Scientists Reconstruct Rough Images of Movie Clips People are Watching From Brain Scans

Posted on September 25, 2011

Scientists from the University of California, Berkeley, have used brain scans to reconstruct rough computer reconstructions of videos that people are watching. Here is a brief explanation of the experiment:
The goal of the experiment was to design a process for decoding dynamic natural visual experiences from human visual cortex. More specifically, we sought to use brain activity measurements to reconstruct natural movies seen by an observer. First, we used functional magnetic resonance imaging (fMRI) to measure brain activity in visual cortex as a person looked at several hours of movies. We then used these data to develop computational models that could predict the pattern of brain activity that would be elicited by any arbitrary movies (i.e., movies that were not in the initial set used to build the model). Next, we used fMRI to measure brain activity elicited by a second set of movies that were completely distinct from the first set. Finally, we used the computational models to process the elicited brain activity, in order to reconstruct the movies in the second set of movies. This is the first demonstration that dynamic natural visual experiences can be recovered from very slow brain activity recorded by fMRI.
The reconstructed images partially resemble the video people are watching while their brains are being scanned. The researchers say brain activity was sampled every one second, and each one-second section of the viewed movie was reconstructed separately. Take a look:

Here is another YouTube video that shows reconstructions from brain activity in three subjects:

In an interesting FAQ here the researchers explain what the future applications could be for the technology.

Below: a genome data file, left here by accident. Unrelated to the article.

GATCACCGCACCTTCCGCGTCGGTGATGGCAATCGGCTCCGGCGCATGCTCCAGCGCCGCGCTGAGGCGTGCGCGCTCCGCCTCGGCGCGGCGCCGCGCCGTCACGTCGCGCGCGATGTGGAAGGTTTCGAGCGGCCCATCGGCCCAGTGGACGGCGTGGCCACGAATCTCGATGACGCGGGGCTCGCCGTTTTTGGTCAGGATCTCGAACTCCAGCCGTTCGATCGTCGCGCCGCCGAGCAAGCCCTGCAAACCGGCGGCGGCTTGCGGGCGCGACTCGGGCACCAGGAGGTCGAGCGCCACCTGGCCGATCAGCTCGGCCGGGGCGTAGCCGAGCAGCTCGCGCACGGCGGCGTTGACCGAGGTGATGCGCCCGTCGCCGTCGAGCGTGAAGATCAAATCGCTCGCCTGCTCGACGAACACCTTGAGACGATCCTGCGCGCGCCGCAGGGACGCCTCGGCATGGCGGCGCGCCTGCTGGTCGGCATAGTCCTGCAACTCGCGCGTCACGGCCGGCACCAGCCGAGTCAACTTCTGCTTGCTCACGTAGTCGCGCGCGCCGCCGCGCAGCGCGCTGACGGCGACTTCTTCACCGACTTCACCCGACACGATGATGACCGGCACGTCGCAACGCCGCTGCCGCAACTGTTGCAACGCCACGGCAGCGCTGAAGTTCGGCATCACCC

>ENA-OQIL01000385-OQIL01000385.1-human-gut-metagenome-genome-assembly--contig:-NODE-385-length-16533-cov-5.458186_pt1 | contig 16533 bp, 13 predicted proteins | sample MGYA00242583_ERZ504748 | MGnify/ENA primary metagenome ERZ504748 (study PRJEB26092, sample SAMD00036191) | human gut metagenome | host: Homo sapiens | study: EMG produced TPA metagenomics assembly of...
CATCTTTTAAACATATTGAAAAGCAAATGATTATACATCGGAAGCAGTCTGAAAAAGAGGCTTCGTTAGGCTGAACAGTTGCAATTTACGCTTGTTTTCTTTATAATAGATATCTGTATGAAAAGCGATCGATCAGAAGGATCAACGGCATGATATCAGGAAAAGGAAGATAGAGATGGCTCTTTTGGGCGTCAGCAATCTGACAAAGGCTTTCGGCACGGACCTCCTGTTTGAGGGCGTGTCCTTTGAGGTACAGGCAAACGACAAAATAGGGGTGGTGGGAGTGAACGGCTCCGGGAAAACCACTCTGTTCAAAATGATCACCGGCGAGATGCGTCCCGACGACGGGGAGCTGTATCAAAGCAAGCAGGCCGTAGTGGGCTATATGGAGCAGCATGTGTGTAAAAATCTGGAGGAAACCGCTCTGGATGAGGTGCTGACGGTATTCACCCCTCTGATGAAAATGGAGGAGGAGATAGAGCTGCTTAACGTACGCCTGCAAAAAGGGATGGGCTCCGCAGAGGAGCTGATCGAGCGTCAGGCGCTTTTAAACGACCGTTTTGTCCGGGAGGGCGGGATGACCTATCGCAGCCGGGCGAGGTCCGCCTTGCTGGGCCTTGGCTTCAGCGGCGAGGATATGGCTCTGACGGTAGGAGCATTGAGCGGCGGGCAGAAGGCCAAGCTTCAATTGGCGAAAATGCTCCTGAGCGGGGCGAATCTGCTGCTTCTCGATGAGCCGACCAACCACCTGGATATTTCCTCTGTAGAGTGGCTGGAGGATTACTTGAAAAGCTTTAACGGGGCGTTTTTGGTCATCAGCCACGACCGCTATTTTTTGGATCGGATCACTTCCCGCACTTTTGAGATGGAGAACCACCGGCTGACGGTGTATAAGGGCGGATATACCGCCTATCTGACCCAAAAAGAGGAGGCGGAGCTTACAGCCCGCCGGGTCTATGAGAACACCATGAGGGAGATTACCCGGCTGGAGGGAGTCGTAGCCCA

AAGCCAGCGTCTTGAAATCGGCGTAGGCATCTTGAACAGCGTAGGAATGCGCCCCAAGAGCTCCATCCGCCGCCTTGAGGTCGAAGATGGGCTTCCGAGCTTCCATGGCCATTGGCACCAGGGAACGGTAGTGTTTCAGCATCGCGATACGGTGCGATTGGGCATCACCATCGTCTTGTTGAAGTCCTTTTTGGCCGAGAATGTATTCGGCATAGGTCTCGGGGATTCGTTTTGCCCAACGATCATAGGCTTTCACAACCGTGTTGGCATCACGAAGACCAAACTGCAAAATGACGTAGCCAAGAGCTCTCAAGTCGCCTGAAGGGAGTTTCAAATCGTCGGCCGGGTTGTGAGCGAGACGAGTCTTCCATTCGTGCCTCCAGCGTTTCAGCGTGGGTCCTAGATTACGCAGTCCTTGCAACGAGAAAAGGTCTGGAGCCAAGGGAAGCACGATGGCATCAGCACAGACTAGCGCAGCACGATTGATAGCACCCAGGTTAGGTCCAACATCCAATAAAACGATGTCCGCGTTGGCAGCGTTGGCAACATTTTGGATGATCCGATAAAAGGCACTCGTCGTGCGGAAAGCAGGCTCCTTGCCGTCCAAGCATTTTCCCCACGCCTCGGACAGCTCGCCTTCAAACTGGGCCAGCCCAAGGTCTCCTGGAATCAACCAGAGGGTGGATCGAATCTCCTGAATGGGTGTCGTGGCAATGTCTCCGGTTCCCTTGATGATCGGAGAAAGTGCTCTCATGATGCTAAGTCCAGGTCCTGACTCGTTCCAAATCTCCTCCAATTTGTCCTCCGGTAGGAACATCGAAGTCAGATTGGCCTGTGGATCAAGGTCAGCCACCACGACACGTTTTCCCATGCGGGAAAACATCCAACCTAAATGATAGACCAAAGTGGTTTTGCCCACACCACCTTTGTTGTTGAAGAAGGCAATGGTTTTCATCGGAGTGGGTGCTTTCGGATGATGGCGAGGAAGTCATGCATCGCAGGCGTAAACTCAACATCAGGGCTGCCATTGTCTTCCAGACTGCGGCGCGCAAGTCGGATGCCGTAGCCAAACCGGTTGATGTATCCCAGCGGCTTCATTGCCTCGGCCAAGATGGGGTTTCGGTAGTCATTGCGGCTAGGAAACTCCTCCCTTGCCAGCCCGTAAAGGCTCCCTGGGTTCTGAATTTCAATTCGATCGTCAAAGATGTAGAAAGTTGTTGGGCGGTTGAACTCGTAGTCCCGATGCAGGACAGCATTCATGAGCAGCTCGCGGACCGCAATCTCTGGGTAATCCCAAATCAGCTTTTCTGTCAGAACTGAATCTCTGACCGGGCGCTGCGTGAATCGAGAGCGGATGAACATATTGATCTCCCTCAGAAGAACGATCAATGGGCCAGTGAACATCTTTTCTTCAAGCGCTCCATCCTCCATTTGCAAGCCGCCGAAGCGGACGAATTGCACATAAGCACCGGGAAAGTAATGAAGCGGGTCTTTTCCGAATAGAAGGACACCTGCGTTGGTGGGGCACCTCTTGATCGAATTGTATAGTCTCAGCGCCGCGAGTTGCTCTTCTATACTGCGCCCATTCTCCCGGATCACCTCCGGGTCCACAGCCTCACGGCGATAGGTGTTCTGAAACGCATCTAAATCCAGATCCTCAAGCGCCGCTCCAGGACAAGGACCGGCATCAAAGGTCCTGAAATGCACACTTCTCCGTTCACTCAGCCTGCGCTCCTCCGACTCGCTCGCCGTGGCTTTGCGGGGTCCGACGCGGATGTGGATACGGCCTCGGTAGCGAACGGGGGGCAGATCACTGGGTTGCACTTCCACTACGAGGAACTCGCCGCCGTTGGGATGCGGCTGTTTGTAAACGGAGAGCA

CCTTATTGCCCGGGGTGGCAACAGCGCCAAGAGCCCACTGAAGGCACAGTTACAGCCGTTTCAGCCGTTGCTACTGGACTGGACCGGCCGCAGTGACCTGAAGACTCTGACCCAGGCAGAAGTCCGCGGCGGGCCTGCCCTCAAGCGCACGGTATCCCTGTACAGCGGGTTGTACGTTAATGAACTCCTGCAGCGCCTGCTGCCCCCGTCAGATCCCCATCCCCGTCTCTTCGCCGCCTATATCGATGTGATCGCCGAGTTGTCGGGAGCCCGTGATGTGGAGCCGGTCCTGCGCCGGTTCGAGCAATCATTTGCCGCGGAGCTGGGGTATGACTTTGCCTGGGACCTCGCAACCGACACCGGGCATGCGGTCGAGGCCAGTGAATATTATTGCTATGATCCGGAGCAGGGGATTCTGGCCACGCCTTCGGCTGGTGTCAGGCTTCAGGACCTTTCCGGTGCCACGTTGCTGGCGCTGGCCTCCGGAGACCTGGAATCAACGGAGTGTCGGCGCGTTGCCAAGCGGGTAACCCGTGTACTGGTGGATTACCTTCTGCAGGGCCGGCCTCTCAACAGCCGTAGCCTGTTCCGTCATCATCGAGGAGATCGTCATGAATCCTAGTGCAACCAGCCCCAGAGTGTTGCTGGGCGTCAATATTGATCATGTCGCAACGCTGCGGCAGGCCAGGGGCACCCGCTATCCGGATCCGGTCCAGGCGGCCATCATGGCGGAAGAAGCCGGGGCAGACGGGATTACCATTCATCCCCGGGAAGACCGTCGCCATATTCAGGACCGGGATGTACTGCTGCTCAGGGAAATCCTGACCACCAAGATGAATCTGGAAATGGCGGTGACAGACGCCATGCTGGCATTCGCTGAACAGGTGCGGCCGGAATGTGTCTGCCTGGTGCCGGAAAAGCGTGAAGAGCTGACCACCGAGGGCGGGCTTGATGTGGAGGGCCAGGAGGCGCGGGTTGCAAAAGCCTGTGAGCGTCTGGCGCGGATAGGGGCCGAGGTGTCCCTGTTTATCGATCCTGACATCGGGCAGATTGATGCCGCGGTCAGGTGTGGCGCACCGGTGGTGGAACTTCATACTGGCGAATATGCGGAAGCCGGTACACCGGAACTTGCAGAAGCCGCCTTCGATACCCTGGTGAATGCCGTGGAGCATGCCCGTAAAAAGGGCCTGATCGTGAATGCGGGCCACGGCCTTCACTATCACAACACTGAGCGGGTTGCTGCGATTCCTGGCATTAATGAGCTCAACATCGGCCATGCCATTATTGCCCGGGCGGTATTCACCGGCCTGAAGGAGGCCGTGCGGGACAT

In addition to their value as a basic research tool, brain-reading devices could be used to aid in diagnosis of diseases (e.g., stroke, dementia); to assess the effects of therapeutic interventions (drug therapy, stem cell therapy); or as the computational heart of a neural prosthesis. They could also be used to build a brain-machine interface.
The FAQ also addresses whether this kind of technology (if refined) could be used in detective work and in court cases.
The potential use of this technology in the legal system is questionable. Many psychology studies have now demonstrated that eyewitness testimony is notoriously unreliable. Witnesses often have poor memory, but are usually unaware of this. Memory tends to be biased by intervening events, inadvertent coaching, and rehearsal (prior recall). Eyewitnesses often confabulate stories to make logical sense of events that they cannot recall well. These errors are thought to stem from several factors: poor initial storage of information in memory; changes to stored memories over time; and faulty recall. Any brain-reading device that aims to decode stored memories will inevitably be limited not only by the technology itself, but also by the quality of the stored information. After all, an accurate read-out of a faulty memory only provides misleading information. Therefore, any future application of this technology in the legal system will have to be approached with extreme caution.
The research paper was published here in Current Biology.